Like substance misuse, depression is treatable. But you must prepare yourself for a complicated and possibly lengthy process of treatment and recovery. You can avail of services provided by the US Department of Veterans Affairs (VA). Treatments they offer include medicine for anxiety, depression, sleep issues, and other related problems and psychotherapy, which is also called ‘talk therapy.’ Sessions under psychotherapy may involve resolving relationship problems and learning new behaviors like relaxation and exercise.

  1. Anxiety Creates A Social Barrier

Feeling stressed or worried often is different from dealing with extreme anxiety. Veterans’ anxiety may be so severe that they become entirely paranoid, avoidant, and antisocial to those who know them well.

Anxiety may cause heart palpitations, breathing difficulties, sleep problems, lack of energy, excessive need to be busy, and other issues that could affect how veterans communicate and socialize with others.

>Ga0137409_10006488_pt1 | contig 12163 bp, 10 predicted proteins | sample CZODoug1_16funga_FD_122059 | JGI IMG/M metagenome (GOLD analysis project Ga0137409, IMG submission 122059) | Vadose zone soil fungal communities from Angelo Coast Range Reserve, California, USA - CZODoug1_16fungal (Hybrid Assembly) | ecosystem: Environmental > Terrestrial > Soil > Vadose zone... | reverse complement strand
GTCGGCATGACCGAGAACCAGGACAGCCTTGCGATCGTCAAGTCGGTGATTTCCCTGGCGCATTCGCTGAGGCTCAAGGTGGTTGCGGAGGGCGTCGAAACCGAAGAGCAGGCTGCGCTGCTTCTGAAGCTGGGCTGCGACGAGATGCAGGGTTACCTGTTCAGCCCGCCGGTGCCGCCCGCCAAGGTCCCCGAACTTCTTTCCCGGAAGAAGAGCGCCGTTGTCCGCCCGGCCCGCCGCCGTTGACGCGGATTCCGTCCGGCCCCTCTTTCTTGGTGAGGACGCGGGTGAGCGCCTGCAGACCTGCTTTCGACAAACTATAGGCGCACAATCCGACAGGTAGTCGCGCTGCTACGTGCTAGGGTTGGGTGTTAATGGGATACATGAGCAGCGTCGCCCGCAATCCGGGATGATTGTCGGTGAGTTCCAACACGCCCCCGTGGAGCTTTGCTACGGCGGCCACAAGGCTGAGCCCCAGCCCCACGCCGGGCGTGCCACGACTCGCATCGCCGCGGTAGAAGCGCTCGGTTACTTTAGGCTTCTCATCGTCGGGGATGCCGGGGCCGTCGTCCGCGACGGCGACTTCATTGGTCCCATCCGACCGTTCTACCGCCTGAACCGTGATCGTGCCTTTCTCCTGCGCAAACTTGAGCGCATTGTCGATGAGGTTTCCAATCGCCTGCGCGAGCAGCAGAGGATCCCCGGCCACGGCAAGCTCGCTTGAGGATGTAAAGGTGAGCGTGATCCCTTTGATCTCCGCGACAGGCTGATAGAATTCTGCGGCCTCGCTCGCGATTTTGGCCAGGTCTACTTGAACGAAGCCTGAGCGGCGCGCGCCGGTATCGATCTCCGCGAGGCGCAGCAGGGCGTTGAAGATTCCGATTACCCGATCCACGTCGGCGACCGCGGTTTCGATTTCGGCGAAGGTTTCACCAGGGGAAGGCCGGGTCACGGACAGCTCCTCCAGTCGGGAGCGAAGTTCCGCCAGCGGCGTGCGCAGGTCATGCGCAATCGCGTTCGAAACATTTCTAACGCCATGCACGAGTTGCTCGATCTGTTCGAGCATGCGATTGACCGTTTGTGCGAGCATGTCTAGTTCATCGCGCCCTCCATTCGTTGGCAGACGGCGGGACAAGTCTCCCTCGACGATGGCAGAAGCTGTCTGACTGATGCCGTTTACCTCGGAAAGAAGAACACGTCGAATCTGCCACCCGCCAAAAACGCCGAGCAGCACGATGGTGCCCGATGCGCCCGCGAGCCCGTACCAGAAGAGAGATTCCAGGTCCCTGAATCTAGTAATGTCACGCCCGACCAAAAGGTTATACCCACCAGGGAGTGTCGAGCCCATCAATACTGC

In fact, some are paralyzed with fear, refusing to leave their homes or interact with friends or family. Anxious behaviors can manifest in different ways, including performance anxiety, fear of success, retribution, or the feeling of paranoia that someone is following them or is out to get them.

Ultimately, anxiety becomes a barrier that isolates veterans from the world.

CBT is a reliable approach that can help veterans understand the anxiety they’re experiencing, resolve negative thoughts and feelings, and confront their fears through the development of new skills. It may expose them to anxiety-inducing situations so that they can learn strategies to respond and prevent them.

  1. Traumatic Brain Injury Decreases Mental Functions